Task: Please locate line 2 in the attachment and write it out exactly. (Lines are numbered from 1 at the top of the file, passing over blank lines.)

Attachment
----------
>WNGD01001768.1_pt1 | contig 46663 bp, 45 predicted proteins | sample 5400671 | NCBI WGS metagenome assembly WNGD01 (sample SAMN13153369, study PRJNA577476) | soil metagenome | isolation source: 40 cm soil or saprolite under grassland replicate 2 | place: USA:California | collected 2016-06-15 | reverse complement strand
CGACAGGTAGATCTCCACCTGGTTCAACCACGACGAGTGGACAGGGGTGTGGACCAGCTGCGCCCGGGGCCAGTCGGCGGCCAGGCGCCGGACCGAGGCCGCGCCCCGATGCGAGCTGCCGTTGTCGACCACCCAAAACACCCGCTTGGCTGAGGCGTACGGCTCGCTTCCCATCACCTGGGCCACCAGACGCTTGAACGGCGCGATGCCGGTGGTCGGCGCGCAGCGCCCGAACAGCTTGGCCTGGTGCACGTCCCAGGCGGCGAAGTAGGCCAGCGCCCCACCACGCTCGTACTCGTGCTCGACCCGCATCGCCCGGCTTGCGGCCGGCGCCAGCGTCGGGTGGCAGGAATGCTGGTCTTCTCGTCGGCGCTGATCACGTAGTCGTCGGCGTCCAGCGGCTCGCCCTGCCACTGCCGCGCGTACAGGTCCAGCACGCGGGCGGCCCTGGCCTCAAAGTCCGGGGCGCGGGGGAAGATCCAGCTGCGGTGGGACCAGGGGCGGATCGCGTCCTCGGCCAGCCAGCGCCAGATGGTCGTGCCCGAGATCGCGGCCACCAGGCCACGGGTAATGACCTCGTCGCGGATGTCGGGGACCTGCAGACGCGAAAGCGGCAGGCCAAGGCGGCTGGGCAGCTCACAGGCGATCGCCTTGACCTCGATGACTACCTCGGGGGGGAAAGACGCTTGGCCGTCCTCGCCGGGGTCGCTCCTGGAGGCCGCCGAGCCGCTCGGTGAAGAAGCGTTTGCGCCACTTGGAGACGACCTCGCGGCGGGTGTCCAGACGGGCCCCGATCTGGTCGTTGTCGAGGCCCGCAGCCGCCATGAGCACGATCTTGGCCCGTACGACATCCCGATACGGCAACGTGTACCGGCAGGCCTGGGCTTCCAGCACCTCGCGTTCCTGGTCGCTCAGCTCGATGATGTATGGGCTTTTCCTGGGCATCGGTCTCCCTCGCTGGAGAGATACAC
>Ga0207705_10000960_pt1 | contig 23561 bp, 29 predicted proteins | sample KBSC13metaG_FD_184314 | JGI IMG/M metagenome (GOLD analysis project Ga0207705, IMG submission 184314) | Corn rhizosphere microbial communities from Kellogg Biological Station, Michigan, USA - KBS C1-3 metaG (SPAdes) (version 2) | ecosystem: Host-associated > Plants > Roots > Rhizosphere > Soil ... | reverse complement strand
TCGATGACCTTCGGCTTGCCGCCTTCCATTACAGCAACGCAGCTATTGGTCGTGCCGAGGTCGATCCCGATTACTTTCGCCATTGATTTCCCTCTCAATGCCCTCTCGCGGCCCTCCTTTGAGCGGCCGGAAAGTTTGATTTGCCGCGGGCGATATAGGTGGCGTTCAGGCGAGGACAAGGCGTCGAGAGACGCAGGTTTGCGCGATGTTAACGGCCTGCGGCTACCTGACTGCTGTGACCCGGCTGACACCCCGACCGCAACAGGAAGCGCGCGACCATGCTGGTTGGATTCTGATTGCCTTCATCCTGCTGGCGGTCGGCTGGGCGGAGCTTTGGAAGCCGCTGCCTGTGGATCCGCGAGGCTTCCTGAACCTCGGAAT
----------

CGACAGGTAGATCTCCACCTGGTTCAACCACGACGAGTGGACAGGGGTGTGGACCAGCTGCGCCCGGGGCCAGTCGGCGGCCAGGCGCCGGACCGAGGCCGCGCCCCGATGCGAGCTGCCGTTGTCGACCACCCAAAACACCCGCTTGGCTGAGGCGTACGGCTCGCTTCCCATCACCTGGGCCACCAGACGCTTGAACGGCGCGATGCCGGTGGTCGGCGCGCAGCGCCCGAACAGCTTGGCCTGGTGCACGTCCCAGGCGGCGAAGTAGGCCAGCGCCCCACCACGCTCGTACTCGTGCTCGACCCGCATCGCCCGGCTTGCGGCCGGCGCCAGCGTCGGGTGGCAGGAATGCTGGTCTTCTCGTCGGCGCTGATCACGTAGTCGTCGGCGTCCAGCGGCTCGCCCTGCCACTGCCGCGCGTACAGGTCCAGCACGCGGGCGGCCCTGGCCTCAAAGTCCGGGGCGCGGGGGAAGATCCAGCTGCGGTGGGACCAGGGGCGGATCGCGTCCTCGGCCAGCCAGCGCCAGATGGTCGTGCCCGAGATCGCGGCCACCAGGCCACGGGTAATGACCTCGTCGCGGATGTCGGGGACCTGCAGACGCGAAAGCGGCAGGCCAAGGCGGCTGGGCAGCTCACAGGCGATCGCCTTGACCTCGATGACTACCTCGGGGGGGAAAGACGCTTGGCCGTCCTCGCCGGGGTCGCTCCTGGAGGCCGCCGAGCCGCTCGGTGAAGAAGCGTTTGCGCCACTTGGAGACGACCTCGCGGCGGGTGTCCAGACGGGCCCCGATCTGGTCGTTGTCGAGGCCCGCAGCCGCCATGAGCACGATCTTGGCCCGTACGACATCCCGATACGGCAACGTGTACCGGCAGGCCTGGGCTTCCAGCACCTCGCGTTCCTGGTCGCTCAGCTCGATGATGTATGGGCTTTTCCTGGGCATCGGTCTCCCTCGCTGGAGAGATACAC